The boys and I seem to have survived the first day of Lois's absence. Church services went about how you'd expect an LDS church service to go on Father's Day, plus the mothers of the ward provided an assortment of pies and other desserts for the fathers. During "pie time" I got to talking with my across-the-street neighbor, Mr. Turkeypants (names have been changed). When he learned that I was wifeless for a few days, he invited us to his house for dinner so that I wouldn't have to cook my own Father's Day meal. The Turkeypantses are one of our favorite families, so I gladly accepted the kind offer.
Church ended at noon, so after lunch the boys and I had to figure out how to occupy ourselves until our 6:00 appointment across the street. Luckily, Lois discovered an amazing concept known as "quiet time" back when Buzz first stopped taking afternoon naps. Every afternoon Buzz is allowed to spend quiet time doing pretty much anything he wants, as long as it can be done from the confines of his bedroom, and as long as it is quiet. Pure genius. Buzz is a bookworm, so he actually enjoys quiet time.
Rocky still takes naps, and as I was putting him down he asked (again) where Mom was. "She's in San Francisco with Yaya and your aunts," I reminded him. "Is Mom coming back?" he asked in all seriousness. "Oh yes, she's only going to be gone for a few days and we're going to have lots of fun," I assured him. This seemed to be satisfactory.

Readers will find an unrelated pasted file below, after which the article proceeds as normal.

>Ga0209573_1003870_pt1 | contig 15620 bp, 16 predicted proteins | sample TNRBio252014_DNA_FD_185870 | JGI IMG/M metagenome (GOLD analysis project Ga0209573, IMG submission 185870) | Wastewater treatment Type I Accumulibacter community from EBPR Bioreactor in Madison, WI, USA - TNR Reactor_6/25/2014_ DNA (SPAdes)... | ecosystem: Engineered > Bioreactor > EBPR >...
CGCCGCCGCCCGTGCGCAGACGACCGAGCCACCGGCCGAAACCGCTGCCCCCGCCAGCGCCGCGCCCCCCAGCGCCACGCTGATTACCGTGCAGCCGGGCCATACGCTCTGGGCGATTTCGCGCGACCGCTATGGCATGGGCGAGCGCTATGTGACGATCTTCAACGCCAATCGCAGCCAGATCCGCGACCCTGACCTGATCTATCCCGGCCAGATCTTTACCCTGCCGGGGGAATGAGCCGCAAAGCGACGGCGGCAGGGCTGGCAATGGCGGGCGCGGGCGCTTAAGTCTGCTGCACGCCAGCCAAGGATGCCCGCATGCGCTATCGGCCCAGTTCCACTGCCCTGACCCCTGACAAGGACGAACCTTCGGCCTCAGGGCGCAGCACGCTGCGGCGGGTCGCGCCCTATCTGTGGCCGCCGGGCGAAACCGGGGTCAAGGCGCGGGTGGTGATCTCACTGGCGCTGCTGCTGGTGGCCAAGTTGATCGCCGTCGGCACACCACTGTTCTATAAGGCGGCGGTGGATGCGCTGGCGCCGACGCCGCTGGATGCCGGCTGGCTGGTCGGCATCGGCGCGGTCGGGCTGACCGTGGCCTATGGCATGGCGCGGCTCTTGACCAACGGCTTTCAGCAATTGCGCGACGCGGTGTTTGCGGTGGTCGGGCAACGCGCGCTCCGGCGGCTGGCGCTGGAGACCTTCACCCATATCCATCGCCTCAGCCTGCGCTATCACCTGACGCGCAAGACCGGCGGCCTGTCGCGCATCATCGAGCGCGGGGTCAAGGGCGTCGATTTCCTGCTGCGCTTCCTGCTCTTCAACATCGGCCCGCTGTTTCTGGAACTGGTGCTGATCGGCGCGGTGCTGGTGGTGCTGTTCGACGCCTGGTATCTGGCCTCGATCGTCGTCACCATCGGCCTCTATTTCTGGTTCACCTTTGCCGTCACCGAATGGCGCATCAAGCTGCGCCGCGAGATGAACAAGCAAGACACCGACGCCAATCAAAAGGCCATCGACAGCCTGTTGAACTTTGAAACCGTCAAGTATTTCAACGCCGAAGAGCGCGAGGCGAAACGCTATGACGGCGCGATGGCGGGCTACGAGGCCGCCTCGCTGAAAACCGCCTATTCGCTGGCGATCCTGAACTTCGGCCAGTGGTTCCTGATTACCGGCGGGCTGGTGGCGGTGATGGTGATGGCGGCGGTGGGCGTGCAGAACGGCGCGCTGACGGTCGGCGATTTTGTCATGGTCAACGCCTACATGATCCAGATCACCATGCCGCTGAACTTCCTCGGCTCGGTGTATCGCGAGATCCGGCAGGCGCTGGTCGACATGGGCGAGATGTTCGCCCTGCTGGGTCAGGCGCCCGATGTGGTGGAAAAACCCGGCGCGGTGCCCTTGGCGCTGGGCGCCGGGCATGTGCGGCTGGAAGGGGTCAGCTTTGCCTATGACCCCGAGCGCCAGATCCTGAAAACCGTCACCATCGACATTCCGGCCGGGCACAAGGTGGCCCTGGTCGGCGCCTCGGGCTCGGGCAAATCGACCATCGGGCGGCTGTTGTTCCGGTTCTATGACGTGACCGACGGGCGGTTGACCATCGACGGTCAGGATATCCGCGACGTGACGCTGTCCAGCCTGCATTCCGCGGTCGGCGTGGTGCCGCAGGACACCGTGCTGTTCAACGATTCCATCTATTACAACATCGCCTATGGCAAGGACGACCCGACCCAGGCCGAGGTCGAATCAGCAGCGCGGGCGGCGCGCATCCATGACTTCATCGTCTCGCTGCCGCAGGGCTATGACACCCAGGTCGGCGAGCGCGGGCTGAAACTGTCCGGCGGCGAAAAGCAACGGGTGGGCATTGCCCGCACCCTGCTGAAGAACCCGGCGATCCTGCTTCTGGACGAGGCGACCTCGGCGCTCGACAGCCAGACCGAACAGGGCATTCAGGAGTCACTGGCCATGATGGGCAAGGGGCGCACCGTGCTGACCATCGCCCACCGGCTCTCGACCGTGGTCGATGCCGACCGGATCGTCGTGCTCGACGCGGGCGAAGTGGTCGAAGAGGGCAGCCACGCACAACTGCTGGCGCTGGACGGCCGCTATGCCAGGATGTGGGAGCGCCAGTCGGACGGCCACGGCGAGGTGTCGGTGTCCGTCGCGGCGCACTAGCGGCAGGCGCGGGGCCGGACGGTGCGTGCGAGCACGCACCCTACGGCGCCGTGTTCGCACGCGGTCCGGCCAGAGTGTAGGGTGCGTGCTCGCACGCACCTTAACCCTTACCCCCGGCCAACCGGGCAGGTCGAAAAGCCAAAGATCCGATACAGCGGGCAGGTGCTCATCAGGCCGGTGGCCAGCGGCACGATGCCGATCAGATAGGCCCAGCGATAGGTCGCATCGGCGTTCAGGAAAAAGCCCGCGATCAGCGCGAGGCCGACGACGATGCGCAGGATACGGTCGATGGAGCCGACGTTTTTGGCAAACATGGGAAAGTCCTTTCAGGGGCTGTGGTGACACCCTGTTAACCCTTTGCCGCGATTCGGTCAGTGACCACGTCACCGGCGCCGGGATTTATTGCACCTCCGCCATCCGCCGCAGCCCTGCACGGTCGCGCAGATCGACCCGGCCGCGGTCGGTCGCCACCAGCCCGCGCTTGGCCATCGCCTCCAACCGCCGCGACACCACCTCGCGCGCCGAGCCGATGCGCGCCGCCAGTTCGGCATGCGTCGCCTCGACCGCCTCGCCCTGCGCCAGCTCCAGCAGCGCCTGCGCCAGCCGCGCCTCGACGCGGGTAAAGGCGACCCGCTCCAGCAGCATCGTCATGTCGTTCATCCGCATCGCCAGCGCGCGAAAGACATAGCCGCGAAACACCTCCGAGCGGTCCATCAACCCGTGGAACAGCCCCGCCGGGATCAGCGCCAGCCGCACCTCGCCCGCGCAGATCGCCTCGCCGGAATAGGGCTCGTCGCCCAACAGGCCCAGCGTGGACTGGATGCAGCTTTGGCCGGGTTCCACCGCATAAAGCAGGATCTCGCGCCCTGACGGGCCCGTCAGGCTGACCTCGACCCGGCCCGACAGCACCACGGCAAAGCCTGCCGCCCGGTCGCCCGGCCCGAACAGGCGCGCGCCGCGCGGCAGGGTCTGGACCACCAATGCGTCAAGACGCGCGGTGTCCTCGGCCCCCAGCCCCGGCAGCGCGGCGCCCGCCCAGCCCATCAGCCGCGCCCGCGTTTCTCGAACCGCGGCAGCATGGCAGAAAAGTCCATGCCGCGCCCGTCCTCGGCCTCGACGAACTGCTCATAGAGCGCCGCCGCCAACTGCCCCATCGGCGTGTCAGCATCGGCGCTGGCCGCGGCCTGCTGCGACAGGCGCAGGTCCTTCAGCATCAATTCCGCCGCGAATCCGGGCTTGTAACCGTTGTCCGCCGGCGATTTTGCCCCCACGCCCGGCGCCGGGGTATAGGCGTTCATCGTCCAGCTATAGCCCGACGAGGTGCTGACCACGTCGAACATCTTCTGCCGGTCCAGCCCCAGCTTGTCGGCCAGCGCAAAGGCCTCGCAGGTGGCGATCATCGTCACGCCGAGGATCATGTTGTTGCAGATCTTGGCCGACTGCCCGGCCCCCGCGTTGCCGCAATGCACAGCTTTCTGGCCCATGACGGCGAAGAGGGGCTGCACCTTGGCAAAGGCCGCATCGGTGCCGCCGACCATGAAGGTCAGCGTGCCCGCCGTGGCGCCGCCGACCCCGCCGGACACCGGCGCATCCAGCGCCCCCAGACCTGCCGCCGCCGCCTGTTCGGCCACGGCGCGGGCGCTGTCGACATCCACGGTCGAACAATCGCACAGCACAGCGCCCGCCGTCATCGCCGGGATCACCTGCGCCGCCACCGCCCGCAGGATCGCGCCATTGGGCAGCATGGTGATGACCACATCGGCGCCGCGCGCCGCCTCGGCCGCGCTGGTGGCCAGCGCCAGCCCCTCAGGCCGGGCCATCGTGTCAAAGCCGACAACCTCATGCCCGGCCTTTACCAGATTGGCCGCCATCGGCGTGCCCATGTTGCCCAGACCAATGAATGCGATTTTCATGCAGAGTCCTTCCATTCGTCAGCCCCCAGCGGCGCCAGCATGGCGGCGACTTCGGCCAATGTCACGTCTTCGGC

I let Buzz out of quiet time early on good behavior and while Rocky continued napping we made videos of Buzz doing some dramatic poetry readings, just to mix things up a bit. Rocky joined in the fun shortly after. There's no telling what crazy trouble we'll get into next!
Finally the time came when we could go across the street to the Turkeypantses. They have three girls aged 8, 6, and 4, and a baby boy around seven months. These girls would rather play dinosaurs and pirates than Barbies, so they get along with my boys just fine (the worst insult according to my boys -- and often inflicted by them -- is, "You play with Barbies!"). As we walked in the door we were welcomed by the extremely pleasant aroma of roasting meat. The roast was one of the best I've ever tasted.
During the meal, the four-year-old Turkeypants said to her dad, "Daddy, will you help me cut my goat?" I thought maybe I heard wrong, but I looked to Mrs. Turkeypants and asked, "Is this really goat?" She laughed kind of sheepishly (sorry, baaad joke), but said that, yes, they had received quite a bit of goat and rabbit meat from Mr. Turkeypants's sister. "Well, it's really good," was all I could think to say (and it really was). I then had the following exchange with Rocky:
Rocky: Daddy, am I eating goat?
Me: Yes, you are eating goat.
Rocky: Are you eating goat?
Rocky: Is Buzz eating goat?
Rocky: Is the baby eating goat?
Me: No, I think he's eating cereal.
Rocky then continued to eat his goat without any complaint.
I had never had goat before, but I'm really not very squeamish when it comes to things like that. I even had seconds. But I assure you that Lois is very, very relieved that she was not there.
The best thing about having dinner with the Turkeypantses? I didn't have to do any dishes.